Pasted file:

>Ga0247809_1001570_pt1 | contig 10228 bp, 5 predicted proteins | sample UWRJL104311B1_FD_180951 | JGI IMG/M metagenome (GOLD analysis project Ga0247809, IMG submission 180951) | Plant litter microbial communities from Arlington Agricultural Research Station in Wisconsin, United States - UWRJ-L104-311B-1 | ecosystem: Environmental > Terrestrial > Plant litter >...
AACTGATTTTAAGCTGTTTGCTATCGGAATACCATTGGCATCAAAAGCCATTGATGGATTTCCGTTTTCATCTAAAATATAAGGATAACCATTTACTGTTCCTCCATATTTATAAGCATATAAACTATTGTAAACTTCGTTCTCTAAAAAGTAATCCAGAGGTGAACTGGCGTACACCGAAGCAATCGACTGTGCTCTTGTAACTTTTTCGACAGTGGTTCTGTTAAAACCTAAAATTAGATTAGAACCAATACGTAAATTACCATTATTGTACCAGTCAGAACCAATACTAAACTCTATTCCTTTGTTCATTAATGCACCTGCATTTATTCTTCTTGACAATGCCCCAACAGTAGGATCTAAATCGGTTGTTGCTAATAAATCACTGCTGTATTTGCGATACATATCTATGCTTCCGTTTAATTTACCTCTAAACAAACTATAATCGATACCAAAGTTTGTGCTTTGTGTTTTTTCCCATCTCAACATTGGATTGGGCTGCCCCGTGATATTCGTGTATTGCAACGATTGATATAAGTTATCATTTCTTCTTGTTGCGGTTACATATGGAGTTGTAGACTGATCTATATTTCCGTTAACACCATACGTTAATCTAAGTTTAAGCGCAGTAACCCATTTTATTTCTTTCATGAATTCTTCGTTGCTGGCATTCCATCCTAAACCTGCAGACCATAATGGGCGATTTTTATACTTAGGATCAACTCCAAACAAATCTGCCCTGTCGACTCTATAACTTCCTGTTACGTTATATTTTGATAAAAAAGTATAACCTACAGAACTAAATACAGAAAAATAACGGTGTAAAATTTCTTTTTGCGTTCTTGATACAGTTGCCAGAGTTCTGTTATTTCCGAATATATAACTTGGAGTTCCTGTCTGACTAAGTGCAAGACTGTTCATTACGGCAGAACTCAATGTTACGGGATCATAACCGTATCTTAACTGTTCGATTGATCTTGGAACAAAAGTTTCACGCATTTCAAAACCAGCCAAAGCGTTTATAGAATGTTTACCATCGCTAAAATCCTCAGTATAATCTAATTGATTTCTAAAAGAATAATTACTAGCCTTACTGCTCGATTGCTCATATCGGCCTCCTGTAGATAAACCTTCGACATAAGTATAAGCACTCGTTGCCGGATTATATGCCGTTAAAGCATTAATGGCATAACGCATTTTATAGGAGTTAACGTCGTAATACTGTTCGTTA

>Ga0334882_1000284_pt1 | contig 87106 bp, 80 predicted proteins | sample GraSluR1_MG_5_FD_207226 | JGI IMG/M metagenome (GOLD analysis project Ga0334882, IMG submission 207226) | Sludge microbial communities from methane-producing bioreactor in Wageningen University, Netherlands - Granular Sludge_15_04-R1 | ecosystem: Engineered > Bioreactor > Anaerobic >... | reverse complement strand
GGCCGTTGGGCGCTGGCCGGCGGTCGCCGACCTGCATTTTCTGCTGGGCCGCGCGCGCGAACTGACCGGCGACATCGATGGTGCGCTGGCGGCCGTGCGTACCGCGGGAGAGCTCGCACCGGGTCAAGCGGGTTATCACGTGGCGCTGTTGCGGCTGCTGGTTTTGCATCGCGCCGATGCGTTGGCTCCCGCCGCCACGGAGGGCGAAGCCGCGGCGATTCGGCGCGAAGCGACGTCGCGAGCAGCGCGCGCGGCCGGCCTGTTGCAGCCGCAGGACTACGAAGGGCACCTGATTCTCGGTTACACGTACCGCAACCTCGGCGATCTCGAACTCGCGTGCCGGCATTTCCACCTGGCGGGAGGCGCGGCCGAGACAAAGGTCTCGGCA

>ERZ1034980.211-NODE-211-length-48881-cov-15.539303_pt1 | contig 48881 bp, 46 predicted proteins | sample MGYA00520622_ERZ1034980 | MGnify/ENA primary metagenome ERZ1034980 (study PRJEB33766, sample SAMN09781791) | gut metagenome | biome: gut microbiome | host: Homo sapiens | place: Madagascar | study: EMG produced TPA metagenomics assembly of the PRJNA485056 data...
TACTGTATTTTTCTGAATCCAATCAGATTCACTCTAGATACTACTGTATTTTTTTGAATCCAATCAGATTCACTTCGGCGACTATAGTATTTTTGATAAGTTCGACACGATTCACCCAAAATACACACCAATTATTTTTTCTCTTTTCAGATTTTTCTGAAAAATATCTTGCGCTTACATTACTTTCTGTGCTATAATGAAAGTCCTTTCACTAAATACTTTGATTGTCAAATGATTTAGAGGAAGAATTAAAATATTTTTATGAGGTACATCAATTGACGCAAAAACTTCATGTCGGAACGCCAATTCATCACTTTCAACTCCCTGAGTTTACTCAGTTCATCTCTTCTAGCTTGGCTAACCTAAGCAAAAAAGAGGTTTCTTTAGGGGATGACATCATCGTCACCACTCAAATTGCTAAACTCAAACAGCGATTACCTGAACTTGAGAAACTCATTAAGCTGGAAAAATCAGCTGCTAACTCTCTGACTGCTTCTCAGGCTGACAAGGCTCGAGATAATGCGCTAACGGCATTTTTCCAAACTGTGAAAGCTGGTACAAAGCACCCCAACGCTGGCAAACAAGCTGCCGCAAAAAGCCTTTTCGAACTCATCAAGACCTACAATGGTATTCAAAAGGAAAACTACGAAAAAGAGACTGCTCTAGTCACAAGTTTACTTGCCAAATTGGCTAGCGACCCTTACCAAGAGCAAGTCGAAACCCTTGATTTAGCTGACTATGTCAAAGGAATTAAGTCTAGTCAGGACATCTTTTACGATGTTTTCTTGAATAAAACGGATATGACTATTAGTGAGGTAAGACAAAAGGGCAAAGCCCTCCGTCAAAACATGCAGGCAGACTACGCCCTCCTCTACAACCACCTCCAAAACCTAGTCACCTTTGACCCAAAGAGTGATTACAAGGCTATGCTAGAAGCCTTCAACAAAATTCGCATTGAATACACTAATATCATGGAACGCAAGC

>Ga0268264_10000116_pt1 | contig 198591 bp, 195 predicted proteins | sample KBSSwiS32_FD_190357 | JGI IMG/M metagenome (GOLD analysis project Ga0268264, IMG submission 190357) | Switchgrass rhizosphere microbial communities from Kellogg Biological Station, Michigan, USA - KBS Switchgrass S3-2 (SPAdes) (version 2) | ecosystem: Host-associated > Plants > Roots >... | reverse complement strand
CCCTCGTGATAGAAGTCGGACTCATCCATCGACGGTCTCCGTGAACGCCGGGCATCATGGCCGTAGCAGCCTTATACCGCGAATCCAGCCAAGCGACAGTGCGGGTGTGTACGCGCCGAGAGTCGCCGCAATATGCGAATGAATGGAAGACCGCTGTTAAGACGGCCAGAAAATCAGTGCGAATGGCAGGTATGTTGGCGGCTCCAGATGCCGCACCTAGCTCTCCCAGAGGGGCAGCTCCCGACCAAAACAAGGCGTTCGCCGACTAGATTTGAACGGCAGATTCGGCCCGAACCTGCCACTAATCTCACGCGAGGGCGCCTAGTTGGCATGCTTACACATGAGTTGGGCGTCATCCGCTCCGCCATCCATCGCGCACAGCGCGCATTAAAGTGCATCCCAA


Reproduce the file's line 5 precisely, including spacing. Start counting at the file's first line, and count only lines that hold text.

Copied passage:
>ERZ1034980.211-NODE-211-length-48881-cov-15.539303_pt1 | contig 48881 bp, 46 predicted proteins | sample MGYA00520622_ERZ1034980 | MGnify/ENA primary metagenome ERZ1034980 (study PRJEB33766, sample SAMN09781791) | gut metagenome | biome: gut microbiome | host: Homo sapiens | place: Madagascar | study: EMG produced TPA metagenomics assembly of the PRJNA485056 data...